Now' again' you have opportunity to associate with His people in His work; and to manifest your willingness, and desire to serve the Lord against His and His people's enemies. Would you be blessed out of Zion, and see the good of His people, and rejoice with His inheritance, I advise you all in the bowels of love, Let it appear you offer yourselves willingly to His work! Wherein to be accepted, is more honour from the Lord than the world can give or hath. I am persuaded it needs you not,-save as your Lord and Master needed the Ass's Colt, to shew His humility, meekness and condescension : but you need it, to declare your submission to, and owning yourself the Lord's and His people's !l

1. Admitted to sit ;' means, readmitted after Pride's Purge: Commons Journals (vii, 27, 29), 10 October, 1651.

If you can break through old disputes,- I shall rejoice if you help others to do so also. Do not say, You are now satisfied because it is the old Quarrel;-as if it had not been so, all this while!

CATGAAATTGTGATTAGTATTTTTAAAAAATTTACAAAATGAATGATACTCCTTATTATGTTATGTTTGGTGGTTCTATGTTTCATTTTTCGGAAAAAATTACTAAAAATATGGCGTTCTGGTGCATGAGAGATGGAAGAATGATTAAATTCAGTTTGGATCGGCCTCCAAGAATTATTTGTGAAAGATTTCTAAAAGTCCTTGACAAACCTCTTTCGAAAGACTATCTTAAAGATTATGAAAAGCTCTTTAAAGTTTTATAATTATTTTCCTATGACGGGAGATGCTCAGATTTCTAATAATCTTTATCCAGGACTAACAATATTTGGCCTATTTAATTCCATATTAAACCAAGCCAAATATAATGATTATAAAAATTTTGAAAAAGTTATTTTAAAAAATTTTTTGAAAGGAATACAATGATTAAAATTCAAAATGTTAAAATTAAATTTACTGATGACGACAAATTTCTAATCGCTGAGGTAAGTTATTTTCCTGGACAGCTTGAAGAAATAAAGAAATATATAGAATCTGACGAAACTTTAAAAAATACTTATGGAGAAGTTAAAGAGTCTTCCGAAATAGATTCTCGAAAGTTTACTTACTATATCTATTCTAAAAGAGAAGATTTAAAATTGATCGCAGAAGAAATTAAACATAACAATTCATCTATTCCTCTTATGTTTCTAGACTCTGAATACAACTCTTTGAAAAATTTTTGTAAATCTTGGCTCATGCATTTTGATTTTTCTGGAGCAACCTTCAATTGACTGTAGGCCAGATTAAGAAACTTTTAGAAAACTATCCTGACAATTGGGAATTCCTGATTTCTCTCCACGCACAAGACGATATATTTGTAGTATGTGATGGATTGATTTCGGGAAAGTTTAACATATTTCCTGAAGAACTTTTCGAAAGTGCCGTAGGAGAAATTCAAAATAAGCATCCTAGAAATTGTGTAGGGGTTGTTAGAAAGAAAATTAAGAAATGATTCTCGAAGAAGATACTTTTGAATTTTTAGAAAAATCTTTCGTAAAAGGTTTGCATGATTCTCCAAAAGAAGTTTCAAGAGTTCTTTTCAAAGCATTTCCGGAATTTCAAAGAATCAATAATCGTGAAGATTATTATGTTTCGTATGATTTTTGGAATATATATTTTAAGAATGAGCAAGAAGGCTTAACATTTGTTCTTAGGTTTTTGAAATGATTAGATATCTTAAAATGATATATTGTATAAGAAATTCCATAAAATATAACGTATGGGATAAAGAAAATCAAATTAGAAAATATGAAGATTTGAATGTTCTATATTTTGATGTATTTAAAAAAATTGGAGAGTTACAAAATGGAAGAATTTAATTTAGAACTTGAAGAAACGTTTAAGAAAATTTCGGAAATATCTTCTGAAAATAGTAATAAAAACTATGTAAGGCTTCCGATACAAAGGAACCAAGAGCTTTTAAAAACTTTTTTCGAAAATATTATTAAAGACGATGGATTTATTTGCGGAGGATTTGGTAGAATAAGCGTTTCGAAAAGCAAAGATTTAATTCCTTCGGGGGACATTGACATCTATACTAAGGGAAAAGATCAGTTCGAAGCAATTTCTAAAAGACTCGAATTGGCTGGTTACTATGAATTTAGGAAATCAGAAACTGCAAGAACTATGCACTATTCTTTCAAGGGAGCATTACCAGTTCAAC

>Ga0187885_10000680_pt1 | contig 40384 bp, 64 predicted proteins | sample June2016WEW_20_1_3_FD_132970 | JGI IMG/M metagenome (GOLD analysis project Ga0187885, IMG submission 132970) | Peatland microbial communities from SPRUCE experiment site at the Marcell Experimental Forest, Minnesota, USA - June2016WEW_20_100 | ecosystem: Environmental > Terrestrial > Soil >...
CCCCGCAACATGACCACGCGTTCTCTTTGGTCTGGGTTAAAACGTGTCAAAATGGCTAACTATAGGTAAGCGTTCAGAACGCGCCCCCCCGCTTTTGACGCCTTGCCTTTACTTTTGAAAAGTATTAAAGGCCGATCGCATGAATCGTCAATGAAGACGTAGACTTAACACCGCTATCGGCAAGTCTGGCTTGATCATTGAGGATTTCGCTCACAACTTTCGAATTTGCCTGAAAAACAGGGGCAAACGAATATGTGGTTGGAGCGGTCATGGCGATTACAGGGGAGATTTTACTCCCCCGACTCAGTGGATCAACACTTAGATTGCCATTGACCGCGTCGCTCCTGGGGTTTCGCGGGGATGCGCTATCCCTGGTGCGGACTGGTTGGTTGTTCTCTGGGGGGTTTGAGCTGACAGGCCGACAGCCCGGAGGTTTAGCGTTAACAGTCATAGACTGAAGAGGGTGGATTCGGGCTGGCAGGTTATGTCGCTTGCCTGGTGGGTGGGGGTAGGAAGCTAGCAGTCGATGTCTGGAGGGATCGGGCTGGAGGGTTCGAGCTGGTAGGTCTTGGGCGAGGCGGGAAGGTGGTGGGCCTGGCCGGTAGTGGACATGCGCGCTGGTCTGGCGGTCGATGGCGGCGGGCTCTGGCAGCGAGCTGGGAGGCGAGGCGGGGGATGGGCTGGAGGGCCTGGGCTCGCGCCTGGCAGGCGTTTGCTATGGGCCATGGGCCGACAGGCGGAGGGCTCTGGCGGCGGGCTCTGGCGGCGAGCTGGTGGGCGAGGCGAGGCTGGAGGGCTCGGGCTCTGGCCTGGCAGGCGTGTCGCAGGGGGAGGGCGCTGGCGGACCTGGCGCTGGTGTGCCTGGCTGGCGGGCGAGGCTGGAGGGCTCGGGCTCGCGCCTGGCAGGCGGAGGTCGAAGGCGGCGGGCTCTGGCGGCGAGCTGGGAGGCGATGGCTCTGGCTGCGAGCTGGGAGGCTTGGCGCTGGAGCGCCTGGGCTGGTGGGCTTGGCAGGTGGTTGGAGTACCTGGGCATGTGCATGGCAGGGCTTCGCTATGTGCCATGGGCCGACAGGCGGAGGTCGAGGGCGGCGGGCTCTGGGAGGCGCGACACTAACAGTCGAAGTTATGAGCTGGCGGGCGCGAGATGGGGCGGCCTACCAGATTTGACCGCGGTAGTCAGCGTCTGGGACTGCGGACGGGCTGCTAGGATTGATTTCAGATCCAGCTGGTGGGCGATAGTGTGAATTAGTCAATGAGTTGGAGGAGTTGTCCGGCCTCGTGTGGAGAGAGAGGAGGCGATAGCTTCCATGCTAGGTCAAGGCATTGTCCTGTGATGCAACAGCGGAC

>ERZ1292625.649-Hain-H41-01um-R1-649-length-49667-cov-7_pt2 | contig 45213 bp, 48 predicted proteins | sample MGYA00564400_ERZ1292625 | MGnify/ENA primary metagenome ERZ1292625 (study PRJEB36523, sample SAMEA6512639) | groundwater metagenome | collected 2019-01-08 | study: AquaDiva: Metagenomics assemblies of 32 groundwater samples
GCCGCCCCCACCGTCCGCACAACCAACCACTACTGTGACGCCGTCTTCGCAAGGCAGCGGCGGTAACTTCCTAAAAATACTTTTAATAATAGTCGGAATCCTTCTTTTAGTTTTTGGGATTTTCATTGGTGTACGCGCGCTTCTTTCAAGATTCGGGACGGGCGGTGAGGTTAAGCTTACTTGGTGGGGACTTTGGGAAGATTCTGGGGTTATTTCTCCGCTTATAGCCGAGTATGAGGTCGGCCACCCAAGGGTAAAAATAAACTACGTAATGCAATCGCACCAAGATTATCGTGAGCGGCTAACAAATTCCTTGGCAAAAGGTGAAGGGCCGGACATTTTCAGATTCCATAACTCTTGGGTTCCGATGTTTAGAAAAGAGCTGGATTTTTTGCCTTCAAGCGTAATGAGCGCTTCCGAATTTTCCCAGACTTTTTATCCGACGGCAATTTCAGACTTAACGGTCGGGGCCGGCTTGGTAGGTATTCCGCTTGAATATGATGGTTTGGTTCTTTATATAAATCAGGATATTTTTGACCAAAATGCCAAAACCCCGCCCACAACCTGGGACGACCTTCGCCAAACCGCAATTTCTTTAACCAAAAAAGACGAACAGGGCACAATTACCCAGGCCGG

I have no leisure; but a great deal of entire affection to you and yours, and those named “here,'— which I thus plainly express. Thanks to you and the dear Lady, for all loves,—and for poor foolish Mall. I am in good earnest 'thankful;' and so also

Your Lordship’s
Faithful friend and most humble servant,

Oliver CROMWELL.*

Charles's Standard has been floating over Worcester some six days; and now on Thursday, 28th of August, comes in sight Cromwell's also ; from the Evesham side ; with upwards of Thirty-thousand men now near him; and some say, upwards of Eighty-thousand rising in the distance to join him if need were.

1 Grammar, in this last clause, lost in the haste: “ Ass's Colt is • Beast' in orig.

* Gentleman's Magazine (London, 1814), lxxxiv. p. 419.

LETTERS CLXXXII., CLXXXIII.

BATTLE OF WORCESTER.

The Battle of Worcester was fought on the evening of Wednesday, 3d September, 1651; anniversary of that at Dunbar last year. It could well have but one issue : defeat for the Scots and their Cause ;-either swift and complete; or else incomplete, ending in slow sieges, partial revolts, and much new misery and blood. The swift issue was the one appointed; and complete enough ; severing the neck of the Controversy now at last, as with one effectual stroke, no need to strike a second time.